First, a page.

Copyright - relax, you are covered!
It's a question we get asked about at Dolphin all the time. "Providing accessible learning resources is a fantastic idea, and will make the world of difference to our learners with dyslexia. But am I actually allowed to make accessible versions? Doesn't this infringe copyright?"
In this article, Dolphin's Education Consultant Sarah Smye-Rumsby explains about the Copyright Licensing Agency's copyright exemption and gives you a categorical YES.
Providing accessible versions of learning materials makes the world of difference to learners with dyslexia. But confusion over copyright is just one of the barriers which school leaders are unsure about when it comes to accessibility.
But here's the thing; you might not know this, but as schools and education authorities in the UK holdCopyright Licensing Agency (CLA) School's Licences, you already have copyright exemption to provide accessible versions of copyrighted materials for students with visual impairments or dyslexia.
Why would you want to make copyrighted materials accessible?
For learners with dyslexia or a visual impairment, printed versions of learning resources are inaccessible. So in order to provide an educational experience which is accessible to all your learners, you need to provide learning resources in a format which is accessible to each student. For example, a student with dyslexia or a visual impairment might want an accessible Microsoft Word version of a textbook chapter so it can be read out loud using assistive technology. Or perhaps a learner with dyslexia would prefer an audio version of the chapter, such as MP3 or DAISY talking book? Alternatively, a learner with a visual impairment might want to read a large print or Braille version of the textbook chapter.
For more information on alternative formats, visit AltFormat.org
For information about how to create accessible versions of learning resources, read Dolphin's article for tips on making your existing learning resources accessible.
Have you got your CLA School's Licence?
As a school, it is highly likely that you already have a CLA School's licence to enable you to make photocopies of learning resources for all your students. As part of this licence, you are also permitted to make accessible versions of copyrighted materials for staff and students with dyslexia (so long as you have a lawful possession of the work, and an accessible version is not commercially available).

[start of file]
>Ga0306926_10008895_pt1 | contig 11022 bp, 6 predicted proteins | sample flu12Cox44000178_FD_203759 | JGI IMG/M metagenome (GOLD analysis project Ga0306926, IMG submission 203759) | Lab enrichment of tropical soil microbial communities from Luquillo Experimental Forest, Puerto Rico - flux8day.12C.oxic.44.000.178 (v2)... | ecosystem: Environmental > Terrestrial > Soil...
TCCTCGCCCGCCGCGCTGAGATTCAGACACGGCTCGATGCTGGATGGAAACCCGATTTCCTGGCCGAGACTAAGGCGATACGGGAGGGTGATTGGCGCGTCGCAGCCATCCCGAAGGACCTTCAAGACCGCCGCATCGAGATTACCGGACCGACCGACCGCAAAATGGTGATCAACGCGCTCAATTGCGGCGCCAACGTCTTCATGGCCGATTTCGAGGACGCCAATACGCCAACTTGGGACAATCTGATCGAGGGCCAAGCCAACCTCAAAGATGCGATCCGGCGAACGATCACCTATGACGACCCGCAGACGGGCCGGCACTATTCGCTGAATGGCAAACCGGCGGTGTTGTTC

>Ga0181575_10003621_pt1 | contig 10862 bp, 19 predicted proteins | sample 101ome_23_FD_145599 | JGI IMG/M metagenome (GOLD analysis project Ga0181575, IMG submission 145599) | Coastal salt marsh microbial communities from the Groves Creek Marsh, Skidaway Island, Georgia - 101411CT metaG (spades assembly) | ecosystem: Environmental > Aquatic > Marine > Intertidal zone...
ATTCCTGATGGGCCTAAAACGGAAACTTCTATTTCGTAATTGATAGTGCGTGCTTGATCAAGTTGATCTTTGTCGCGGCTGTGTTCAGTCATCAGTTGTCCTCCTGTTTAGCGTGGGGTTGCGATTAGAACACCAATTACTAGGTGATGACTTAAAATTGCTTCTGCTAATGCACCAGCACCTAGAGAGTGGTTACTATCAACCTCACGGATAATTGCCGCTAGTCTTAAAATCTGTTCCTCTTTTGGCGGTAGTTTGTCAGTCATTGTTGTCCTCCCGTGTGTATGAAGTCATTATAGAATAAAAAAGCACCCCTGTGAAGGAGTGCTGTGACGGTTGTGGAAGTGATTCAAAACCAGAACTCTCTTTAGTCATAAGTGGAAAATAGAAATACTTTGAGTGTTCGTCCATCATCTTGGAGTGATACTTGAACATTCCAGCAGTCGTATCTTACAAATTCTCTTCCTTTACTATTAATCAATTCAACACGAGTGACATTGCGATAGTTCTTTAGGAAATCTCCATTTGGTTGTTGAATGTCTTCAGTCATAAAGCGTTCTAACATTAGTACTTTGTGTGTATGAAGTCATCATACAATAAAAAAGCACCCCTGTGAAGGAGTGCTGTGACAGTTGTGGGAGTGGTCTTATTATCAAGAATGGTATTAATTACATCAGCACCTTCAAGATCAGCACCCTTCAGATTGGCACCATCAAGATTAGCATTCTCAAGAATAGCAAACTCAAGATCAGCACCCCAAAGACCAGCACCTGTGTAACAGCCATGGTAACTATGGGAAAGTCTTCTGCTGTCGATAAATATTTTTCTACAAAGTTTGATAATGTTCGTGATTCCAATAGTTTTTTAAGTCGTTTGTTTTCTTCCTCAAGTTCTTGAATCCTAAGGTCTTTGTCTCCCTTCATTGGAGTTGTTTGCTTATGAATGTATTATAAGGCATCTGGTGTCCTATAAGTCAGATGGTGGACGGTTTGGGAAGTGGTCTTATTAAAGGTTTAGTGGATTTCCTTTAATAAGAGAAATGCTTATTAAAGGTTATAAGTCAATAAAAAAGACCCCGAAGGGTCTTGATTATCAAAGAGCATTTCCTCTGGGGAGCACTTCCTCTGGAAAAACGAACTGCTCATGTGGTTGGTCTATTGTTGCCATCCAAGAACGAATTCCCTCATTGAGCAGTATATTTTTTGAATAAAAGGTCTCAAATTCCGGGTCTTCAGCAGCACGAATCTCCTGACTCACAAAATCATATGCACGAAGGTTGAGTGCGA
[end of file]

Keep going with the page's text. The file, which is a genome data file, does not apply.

The guidelines for the CLA School's Licence state that accessible versions of materials can be made for anyone disabled resulting in them being unable to read or access copyrighted materials:
If a pupil, teacher or other person authorised by the CLA Schools Licence to make and/or receive copies is visually impaired or otherwise disabled resulting in them being unable to read or access copies made under the Licence you may make and supply a copy of part or the whole of any work covered by the Licence in any alternative format. Examples of alternative formats would include digital or audio, large or small print. To do this, your school must have lawful possession of a copy of the respective work, which should not already be commercially available in an equivalent, accessible format."
Do I need a specific 'Print Disability' licence as well?
The CLA also offer a 'Print Disability' license which provides specific copyright exemption for creating accessible versions of reading materials for people with dyslexia. However, the Print Disability (PD) licence guidelines state that if you already have a School's Licence, you do not need the PD licence as well:
If your organisation makes accessible copies only for the use of its own staff and students, and doesn't lend or distribute them to others, you do not need a full CLA PD Licence. The making of accessible copies for your staff and students will be covered by an extension to the existing CLA photocopying licence held by your school or local authority. The same principles, in terms of what may be copied and checking for the availability of suitable commercial editions, apply; but you do not need to submit a report every 1 May of accessible copies made. You should, however, ensure that these copies are recorded in any CLA survey or record-keeping exercise."
What are you waiting for? Make it accessible!
The Copyright Licensing Agency have built exemptions into their licences to ensure that you can make accessible versions of inaccessible resources. Contrary to popular belief, copyright does not need to be a barrier to accessibility, so if you have a student with a visual impairment, or dyslexia, you are empowered to provide them an accessible version.